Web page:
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PlantFiles: Hybrid Tea Rose
Rosa 'Maria Stern'

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Family: Rosaceae (ro-ZAY-see-ee) (Info)
Genus: Rosa (RO-zuh) (Info)
Cultivar: Maria Stern
Hybridized by Brownell; Year of Registration or Introduction: 1969

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Class:
Hybrid Tea

Height:
4-6 ft. (1.2-1.8 m)

Spacing:
36-48 in. (90-120 cm)
4-6 ft. (1.2-1.8 m)

Hardiness:
USDA Zone 4a: to -34.4 C (-30 F)
USDA Zone 4b: to -31.6 C (-25 F)
USDA Zone 5a: to -28.8 C (-20 F)
USDA Zone 5b: to -26.1 C (-15 F)
USDA Zone 6a: to -23.3 C (-10 F)
USDA Zone 6b: to -20.5 C (-5 F)
USDA Zone 7a: to -17.7 C (0 F)
USDA Zone 7b: to -14.9 C (5 F)
USDA Zone 8a: to -12.2 C (10 F)
USDA Zone 8b: to -9.4 C (15 F)
USDA Zone 9a: to -6.6 C (20 F)
USDA Zone 9b: to -3.8 C (25 F)

Bloom Color:
Orange and orange blend (ob)

Bloom Shape:
Double
Tea shaped

Flower Fragrance:
Very Fragrant

Bloom Time:
Mid Spring
Late Spring/Early Summer
Mid Summer
Late Summer/Early Fall
Mid Fall
Blooms repeatedly

Habit:
Shrub
Bush

Patent Information:
Non-patented

Other Details:
Unknown - Tell us

Pruning Instructions:
Blooms on new wood; prune early to promote new growth

Soil pH requirements:
5.6 to 6.0 (acidic)
6.1 to 6.5 (mildly acidic)

Propagation Methods:
From softwood cuttings
From semi-hardwood cuttings
From hardwood cuttings
By grafting
By budding

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to view:

By DrDoolotz
Thumbnail #1 of Rosa  by DrDoolotz

By aliceg1369
Thumbnail #2 of Rosa  by aliceg1369

By kentstar
Thumbnail #3 of Rosa  by kentstar

By kentstar
Thumbnail #4 of Rosa  by kentstar

By genshiro
Thumbnail #5 of Rosa  by genshiro

By kentstar
Thumbnail #6 of Rosa  by kentstar

Profile:

4 positives
1 neutral
No negatives

Gardeners' Notes:

RatingAuthorContent
Positive Glenn3 On Jul 8, 2010, Glenn3 from Camden, ME wrote:

'Maria Stern' needs some protection here on the coast of Maine; ours finally succumbed to an icy snowless winter some years ago, but not before giving us many years of pleasure. It can occasionally put out a really enormous blossom; I'll post a photo of a finishing 7" specimen.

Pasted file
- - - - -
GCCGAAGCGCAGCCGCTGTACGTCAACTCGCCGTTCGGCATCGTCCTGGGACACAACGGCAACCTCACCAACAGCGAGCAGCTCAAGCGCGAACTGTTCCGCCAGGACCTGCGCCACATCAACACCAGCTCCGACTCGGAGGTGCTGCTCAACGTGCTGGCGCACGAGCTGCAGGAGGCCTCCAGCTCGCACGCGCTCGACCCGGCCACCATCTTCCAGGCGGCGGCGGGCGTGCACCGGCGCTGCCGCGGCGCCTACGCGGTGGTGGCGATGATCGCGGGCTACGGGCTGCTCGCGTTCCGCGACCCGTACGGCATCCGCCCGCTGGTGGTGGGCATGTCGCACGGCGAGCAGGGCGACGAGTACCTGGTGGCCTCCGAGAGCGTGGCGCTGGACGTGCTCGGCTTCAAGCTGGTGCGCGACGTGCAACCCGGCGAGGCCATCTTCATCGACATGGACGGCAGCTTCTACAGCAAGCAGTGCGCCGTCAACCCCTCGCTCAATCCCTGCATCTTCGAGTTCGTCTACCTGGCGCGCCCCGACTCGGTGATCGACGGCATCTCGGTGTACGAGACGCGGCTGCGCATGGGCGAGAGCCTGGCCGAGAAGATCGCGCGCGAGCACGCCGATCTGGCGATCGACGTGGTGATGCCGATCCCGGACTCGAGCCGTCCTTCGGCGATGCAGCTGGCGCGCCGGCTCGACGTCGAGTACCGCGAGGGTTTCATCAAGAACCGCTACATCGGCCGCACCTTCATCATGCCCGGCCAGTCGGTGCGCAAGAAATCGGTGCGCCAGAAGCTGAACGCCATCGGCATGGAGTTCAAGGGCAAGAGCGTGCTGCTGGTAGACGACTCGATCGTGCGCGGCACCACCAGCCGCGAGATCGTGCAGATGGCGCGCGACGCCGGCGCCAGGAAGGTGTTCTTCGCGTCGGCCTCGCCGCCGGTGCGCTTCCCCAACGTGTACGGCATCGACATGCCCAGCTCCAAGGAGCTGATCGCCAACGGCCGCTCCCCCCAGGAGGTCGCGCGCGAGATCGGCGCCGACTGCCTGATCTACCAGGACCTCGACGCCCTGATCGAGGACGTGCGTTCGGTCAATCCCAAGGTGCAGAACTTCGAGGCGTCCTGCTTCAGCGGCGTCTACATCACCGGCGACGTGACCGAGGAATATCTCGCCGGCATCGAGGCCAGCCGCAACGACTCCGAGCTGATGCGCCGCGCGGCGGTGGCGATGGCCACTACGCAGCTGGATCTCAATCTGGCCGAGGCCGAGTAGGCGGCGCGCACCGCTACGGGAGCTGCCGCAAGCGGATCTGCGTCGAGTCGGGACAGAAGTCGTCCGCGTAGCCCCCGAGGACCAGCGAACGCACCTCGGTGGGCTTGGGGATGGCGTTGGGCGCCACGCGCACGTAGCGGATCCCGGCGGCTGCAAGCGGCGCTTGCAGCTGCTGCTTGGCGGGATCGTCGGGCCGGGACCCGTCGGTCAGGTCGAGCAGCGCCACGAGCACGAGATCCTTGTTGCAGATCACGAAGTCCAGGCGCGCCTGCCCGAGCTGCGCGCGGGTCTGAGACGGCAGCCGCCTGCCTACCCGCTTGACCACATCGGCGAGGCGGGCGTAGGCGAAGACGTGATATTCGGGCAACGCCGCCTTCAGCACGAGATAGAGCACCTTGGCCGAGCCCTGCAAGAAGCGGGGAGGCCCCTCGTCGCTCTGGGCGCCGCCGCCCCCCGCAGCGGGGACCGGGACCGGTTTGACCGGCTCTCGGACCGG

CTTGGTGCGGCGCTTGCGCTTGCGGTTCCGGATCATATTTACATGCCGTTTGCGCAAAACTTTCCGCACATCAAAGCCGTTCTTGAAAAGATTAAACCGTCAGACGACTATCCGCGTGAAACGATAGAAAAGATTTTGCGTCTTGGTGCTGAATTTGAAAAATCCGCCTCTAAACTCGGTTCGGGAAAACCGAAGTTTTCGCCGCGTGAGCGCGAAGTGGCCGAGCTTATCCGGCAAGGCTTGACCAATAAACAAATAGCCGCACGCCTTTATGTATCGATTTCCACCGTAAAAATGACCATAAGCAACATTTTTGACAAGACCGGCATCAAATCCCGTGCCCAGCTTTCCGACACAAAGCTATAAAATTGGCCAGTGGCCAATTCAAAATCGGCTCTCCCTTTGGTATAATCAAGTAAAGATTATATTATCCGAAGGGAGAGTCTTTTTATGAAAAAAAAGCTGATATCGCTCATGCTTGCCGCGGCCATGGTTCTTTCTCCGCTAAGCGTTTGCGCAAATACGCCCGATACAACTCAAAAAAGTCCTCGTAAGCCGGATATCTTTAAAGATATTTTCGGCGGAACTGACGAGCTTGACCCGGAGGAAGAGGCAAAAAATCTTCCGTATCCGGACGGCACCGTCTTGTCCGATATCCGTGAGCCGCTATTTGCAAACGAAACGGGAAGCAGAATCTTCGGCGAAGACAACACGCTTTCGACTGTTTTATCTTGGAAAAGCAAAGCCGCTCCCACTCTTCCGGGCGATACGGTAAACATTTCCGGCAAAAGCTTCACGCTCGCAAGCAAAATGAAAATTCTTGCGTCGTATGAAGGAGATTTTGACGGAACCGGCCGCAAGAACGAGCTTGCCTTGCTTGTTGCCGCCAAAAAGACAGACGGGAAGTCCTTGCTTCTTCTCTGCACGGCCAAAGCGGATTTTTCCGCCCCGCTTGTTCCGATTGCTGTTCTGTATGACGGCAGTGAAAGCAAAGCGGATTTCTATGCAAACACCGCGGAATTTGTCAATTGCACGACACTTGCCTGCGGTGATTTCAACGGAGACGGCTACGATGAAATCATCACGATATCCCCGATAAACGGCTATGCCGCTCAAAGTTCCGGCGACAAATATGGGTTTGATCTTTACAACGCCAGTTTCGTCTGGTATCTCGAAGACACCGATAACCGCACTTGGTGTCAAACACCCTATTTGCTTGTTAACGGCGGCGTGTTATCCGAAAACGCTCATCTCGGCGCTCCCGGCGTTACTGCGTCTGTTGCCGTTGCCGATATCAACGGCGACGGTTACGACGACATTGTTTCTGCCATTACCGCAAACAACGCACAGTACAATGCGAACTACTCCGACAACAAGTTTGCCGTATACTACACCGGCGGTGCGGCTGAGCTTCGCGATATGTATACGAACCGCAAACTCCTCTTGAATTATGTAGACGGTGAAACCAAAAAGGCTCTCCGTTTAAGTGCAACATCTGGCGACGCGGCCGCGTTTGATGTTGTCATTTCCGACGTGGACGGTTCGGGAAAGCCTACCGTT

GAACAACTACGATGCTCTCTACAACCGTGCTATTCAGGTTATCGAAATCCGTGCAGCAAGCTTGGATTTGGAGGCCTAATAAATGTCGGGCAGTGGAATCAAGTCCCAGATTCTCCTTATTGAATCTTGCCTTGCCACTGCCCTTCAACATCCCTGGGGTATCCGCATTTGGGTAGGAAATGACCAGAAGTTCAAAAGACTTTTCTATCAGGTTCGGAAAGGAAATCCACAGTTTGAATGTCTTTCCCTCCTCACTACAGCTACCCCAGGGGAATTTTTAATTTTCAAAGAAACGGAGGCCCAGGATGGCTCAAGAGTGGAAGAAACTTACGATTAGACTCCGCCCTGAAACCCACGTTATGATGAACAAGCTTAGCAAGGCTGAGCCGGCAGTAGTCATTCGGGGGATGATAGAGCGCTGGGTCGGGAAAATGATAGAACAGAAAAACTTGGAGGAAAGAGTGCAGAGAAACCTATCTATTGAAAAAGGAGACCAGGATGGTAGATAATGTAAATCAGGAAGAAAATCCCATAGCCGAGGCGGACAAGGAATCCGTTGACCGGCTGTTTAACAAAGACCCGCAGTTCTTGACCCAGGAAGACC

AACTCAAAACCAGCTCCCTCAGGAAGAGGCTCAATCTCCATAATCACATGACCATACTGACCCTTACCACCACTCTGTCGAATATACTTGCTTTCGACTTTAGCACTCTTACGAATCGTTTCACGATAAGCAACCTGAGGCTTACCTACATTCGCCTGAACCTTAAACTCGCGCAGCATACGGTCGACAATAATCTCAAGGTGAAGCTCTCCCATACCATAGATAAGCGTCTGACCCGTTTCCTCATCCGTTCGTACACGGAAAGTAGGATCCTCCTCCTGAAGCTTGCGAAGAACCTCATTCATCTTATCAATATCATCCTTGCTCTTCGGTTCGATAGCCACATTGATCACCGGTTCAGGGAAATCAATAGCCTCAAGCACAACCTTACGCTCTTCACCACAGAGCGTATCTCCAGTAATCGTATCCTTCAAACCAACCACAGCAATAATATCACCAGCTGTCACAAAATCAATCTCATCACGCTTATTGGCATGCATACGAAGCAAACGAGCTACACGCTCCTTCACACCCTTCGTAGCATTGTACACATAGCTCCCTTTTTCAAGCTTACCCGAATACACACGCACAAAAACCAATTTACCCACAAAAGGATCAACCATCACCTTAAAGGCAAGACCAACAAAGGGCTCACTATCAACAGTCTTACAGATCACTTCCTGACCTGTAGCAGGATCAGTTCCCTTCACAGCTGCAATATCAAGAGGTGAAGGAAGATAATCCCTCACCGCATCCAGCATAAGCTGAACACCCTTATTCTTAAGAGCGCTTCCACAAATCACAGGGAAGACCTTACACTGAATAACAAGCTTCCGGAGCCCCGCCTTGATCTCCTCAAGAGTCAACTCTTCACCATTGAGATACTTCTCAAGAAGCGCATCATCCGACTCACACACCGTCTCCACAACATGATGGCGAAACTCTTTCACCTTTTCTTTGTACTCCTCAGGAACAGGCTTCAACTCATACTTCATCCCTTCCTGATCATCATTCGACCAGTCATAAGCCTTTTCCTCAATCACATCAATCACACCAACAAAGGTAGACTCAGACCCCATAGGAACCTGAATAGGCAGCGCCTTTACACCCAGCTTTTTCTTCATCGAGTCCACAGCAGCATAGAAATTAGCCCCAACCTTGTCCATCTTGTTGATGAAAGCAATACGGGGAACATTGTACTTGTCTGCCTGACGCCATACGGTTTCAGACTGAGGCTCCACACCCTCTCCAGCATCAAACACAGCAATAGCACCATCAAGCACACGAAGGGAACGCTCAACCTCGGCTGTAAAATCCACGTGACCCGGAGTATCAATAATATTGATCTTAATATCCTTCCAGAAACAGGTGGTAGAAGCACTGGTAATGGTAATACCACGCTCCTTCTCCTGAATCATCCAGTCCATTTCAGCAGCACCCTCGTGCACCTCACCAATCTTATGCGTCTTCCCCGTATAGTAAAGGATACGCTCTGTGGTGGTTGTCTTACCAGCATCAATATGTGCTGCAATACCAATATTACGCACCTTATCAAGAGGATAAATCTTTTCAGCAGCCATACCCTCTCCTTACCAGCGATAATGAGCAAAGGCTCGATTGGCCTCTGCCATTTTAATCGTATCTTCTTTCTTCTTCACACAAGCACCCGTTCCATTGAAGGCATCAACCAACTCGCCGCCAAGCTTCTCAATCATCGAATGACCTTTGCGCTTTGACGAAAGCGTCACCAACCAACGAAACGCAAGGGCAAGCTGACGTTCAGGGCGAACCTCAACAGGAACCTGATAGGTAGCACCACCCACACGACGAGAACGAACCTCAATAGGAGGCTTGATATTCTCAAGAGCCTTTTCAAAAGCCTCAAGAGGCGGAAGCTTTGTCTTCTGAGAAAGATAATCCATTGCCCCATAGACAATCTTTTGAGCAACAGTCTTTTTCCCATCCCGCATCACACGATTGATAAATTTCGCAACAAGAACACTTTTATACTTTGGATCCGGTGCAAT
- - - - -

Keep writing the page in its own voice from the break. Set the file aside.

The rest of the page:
Neutral genshiro On Jun 19, 2010, genshiro from Whitby
Canada wrote:

I have had a Maria Stern Rose bush for 7 years now. I have found it to be a 'tempermental' rose. Some years it blooms well all summer and I get many comments on its beauty. Other years, for no reason I can determine, it will bloom sparsely or not at all. It is placed in the sun, always seems healthy, and does not suffer overly much from our cold winters (USDA zone 4b). A Mystery.

Positive kentstar On Jul 2, 2009, kentstar from Ravenna, OH (Zone 5b) wrote:

Pretty rose. A bit too deep orange/coral for me. It looks nice, but more like a florescent orange. The fragrance is slight for me. Maybe others can smell better as my smeller is old and worn lol. Unfortunately, she has mosaic virus, so we'll see if she even lasts for winter.
Update: It's now November and she's still done well. She tried to bloom again in September. The later blooms are more pink than coral/orange. She never got any disease, although she did have a problem with Japanese beetles this summer. I've protected for the winter, and hopefully she'll survive here. I think I'll give her one more year to show her stuff.

Positive rosesndogz On May 16, 2009, rosesndogz from Evansville, IN wrote:

I have 80 different varities of roses and Maria Stern is in my top 10! She has the most fantastic orange coral color with a slight silver reverse on the underside of her petals. Her frangrance is very subtle, but long lasting. She makes an exceptional cut flower by blooming on single long stems along with uncurling slowly to the prettiest bloom in the vase. I love to pair her with Aperitif and Cabana in a vase. Repeats very well along with being very black spot free. Holds color well in the southern Indiana humidity and heat!

Positive DrDoolotz On Jun 30, 2007, DrDoolotz from Oxford, NS (Zone 5b) wrote:

First impressions on this new rose is that it appears to have good disease resistance. It is growing well and strong and now has several blooms on it. I would call it more of a deep coral than a deep orange, but it's very pretty. Good fragrance.

Regional...

This plant has been said to grow in the following regions:

Westchester, Illinois
Evansville, Indiana
Urbandale, Iowa
Honeoye Falls, New York
Raeford, North Carolina
Ravenna, Ohio



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